Energy regulators forge path towards renewables

10th annual RERA conferencePIC.KENNEDY RAMOKONE
10th annual RERA conferencePIC.KENNEDY RAMOKONE

The Regional Energy Regulators Association of Southern Africa (RERA) recently brought together regional energy regulators in a move aimed at forging stronger linkages as countries focus on sources of energy beyond the traditional fossil fuels.

RERA’s annual conference took place over four days in Gaborone last week, in the backdrop of the ongoing global debates on the optimal use of energy sources especially around coal which has been snubbed by the global community. Delegates at the conference debated factors such as cleanliness, cost, stability, efficiency and environmental effects, in an attempt to shape a regional narrative as regulators on decarbonisation and the need for energy security.

Deliberating at the conference, RERA chairperson, Motlatsi Ramafole, said that the region has been performing sub-optimally with regards to energy efficiency with lag on effects coming from the electricity crunch taking place in South Africa. Ramafole further said that the region has been plagued by gross price volatilities which serve as an alarm call for greater efforts to move to more sustainable sources of energy.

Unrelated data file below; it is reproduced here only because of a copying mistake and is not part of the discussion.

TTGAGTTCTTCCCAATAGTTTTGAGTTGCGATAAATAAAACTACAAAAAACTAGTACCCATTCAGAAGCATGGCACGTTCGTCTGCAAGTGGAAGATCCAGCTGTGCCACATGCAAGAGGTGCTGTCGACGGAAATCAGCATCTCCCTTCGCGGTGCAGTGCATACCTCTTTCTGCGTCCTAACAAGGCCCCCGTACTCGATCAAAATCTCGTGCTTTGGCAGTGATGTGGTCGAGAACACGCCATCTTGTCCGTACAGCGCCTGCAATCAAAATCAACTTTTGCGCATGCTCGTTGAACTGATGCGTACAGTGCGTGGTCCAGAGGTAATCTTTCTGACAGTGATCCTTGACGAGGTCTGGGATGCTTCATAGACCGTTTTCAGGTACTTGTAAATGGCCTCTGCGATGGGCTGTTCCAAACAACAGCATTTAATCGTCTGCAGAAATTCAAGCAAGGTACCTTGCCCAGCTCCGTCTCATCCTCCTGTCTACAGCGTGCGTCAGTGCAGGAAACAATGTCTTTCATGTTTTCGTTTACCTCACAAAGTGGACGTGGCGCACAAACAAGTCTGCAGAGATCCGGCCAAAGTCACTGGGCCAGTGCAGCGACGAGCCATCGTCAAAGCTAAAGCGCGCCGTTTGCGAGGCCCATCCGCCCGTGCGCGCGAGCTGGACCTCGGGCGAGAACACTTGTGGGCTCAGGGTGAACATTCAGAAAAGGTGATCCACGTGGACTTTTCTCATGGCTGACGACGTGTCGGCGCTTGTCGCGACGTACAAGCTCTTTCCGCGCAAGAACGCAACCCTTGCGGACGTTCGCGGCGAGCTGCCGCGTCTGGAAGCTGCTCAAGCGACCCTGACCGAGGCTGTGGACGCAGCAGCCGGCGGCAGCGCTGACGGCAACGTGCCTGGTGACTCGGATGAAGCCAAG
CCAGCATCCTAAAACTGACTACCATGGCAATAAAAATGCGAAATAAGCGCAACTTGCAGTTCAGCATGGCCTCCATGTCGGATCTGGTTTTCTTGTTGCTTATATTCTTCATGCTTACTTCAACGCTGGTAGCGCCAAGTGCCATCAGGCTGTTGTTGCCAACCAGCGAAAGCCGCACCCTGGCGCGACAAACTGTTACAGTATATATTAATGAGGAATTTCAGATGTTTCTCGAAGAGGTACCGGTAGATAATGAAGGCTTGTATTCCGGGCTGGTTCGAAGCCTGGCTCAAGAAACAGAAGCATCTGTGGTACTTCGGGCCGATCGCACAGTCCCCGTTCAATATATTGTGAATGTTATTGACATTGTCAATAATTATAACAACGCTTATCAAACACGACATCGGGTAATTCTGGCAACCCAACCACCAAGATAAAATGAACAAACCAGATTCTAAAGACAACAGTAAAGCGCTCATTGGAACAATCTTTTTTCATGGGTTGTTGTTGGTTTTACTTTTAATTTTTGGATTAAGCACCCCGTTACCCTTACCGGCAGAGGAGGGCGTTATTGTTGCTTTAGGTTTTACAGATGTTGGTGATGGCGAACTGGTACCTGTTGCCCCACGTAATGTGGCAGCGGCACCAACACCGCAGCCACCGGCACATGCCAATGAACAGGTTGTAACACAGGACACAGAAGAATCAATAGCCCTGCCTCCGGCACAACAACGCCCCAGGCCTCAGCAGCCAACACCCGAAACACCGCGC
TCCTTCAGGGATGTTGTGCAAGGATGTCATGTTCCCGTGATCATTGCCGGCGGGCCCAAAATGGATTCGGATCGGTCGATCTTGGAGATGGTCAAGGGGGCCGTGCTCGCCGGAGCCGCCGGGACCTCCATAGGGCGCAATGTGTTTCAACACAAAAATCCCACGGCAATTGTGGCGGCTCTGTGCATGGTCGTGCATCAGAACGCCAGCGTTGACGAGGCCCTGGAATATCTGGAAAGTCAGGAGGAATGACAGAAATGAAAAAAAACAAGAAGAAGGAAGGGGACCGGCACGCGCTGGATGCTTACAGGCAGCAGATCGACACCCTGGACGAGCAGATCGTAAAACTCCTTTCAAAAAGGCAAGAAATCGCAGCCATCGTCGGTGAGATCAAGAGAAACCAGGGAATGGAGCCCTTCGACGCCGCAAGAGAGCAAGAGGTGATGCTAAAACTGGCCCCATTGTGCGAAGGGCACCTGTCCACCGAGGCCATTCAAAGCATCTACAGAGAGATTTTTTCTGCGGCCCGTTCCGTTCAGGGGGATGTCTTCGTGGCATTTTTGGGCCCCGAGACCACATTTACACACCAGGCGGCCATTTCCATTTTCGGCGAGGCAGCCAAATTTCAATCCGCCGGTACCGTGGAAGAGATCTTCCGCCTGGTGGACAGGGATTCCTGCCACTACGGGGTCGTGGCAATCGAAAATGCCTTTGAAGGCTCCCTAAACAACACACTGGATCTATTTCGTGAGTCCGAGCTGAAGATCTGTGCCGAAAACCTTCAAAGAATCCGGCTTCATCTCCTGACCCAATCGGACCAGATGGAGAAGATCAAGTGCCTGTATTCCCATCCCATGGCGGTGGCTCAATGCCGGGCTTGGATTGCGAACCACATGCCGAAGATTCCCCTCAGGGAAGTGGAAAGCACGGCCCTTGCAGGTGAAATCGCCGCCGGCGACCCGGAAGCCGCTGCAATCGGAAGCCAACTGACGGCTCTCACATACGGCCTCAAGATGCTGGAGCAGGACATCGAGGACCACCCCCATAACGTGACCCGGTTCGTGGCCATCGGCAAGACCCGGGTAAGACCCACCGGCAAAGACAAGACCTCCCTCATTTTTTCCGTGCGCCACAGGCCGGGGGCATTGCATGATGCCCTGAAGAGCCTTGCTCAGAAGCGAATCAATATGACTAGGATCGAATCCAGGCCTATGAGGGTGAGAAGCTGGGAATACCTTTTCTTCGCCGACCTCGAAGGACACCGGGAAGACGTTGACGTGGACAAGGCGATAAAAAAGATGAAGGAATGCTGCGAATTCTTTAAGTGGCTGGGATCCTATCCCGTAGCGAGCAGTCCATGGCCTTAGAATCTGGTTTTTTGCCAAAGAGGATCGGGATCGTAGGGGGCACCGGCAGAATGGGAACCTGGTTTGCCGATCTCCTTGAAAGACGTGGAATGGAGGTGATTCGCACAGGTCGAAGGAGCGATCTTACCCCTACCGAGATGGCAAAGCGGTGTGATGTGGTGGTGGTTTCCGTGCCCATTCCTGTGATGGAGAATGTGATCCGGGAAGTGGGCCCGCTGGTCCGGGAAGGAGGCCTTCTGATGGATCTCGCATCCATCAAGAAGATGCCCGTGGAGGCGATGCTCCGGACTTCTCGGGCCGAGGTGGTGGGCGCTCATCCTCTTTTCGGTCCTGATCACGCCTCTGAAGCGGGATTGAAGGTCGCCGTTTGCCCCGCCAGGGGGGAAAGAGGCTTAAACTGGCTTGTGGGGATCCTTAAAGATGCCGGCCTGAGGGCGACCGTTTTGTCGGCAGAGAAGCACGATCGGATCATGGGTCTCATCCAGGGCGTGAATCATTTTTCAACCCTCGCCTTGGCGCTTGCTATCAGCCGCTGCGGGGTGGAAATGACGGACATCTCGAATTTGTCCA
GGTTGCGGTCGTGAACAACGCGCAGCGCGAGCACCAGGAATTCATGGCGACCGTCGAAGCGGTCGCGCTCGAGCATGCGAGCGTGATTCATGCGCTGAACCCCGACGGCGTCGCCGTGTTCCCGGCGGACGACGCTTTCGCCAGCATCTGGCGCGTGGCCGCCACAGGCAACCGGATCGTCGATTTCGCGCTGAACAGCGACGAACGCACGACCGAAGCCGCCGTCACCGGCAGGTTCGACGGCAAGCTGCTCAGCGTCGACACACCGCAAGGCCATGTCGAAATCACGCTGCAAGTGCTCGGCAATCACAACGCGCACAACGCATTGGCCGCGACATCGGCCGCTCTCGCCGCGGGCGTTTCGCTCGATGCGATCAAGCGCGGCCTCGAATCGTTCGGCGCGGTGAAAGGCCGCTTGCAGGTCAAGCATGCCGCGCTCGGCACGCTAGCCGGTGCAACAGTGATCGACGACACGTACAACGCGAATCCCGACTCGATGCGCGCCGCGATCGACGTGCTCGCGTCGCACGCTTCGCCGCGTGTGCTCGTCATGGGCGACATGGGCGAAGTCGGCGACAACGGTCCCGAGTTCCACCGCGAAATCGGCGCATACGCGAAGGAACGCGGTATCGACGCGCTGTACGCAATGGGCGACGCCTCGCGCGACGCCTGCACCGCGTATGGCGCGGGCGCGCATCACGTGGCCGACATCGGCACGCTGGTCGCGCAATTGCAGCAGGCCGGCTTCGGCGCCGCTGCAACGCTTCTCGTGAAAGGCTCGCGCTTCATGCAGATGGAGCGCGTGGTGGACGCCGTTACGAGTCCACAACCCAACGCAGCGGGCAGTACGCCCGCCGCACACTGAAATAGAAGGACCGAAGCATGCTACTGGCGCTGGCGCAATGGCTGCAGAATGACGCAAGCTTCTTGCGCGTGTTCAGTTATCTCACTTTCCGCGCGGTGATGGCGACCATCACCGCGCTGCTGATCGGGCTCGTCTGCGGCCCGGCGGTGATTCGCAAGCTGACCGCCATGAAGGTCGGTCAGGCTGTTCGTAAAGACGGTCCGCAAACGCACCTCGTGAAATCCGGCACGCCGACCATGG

“A myriad of daunting developmental challenges have weighed in on energy efficiency in the region coupled with price volatility which have made it difficult for energy efficiency to be achieved,” he said.

For his part SADC executive secretary, Elias Magosi, revealed that regional access to electricity stands at 55% with the lowest country in the region standing at 13%.

This, according to Magosi, represents huge inadequacies and exposes the ever increasing demand for energy in the region.

“The region has been experiencing a rise in insufficient power supply amidst rising energy demand. There is need for more efforts in budgets to support renewable energy sources,” he said.

The Regional Energy Regulators Association of Southern Africa was established as a SADC institution in July 2002 following a resolution by the SADC Ministers of Energy Forum. Membership of RERA has grown from the initial four SADC member states (Lesotho, Zambia, South Africa and Namibia) over the years to 14 with Democratic Republic of Congo, Seychelles, Madagascar and Comoros being the only member states without representation. Botswana joined in 2018 after the formation of Botswana Energy Regulatory Authority (BERA).

RERA’s main objective is to ensure regional cooperation to address increasing integration of energy infrastructure system and to take advantage of significant benefits from economies of scale and shared resources. The organisation also exists to allow a framework for transactions in the energy sector to take place as well as to harmonise and integrate energy market structures.

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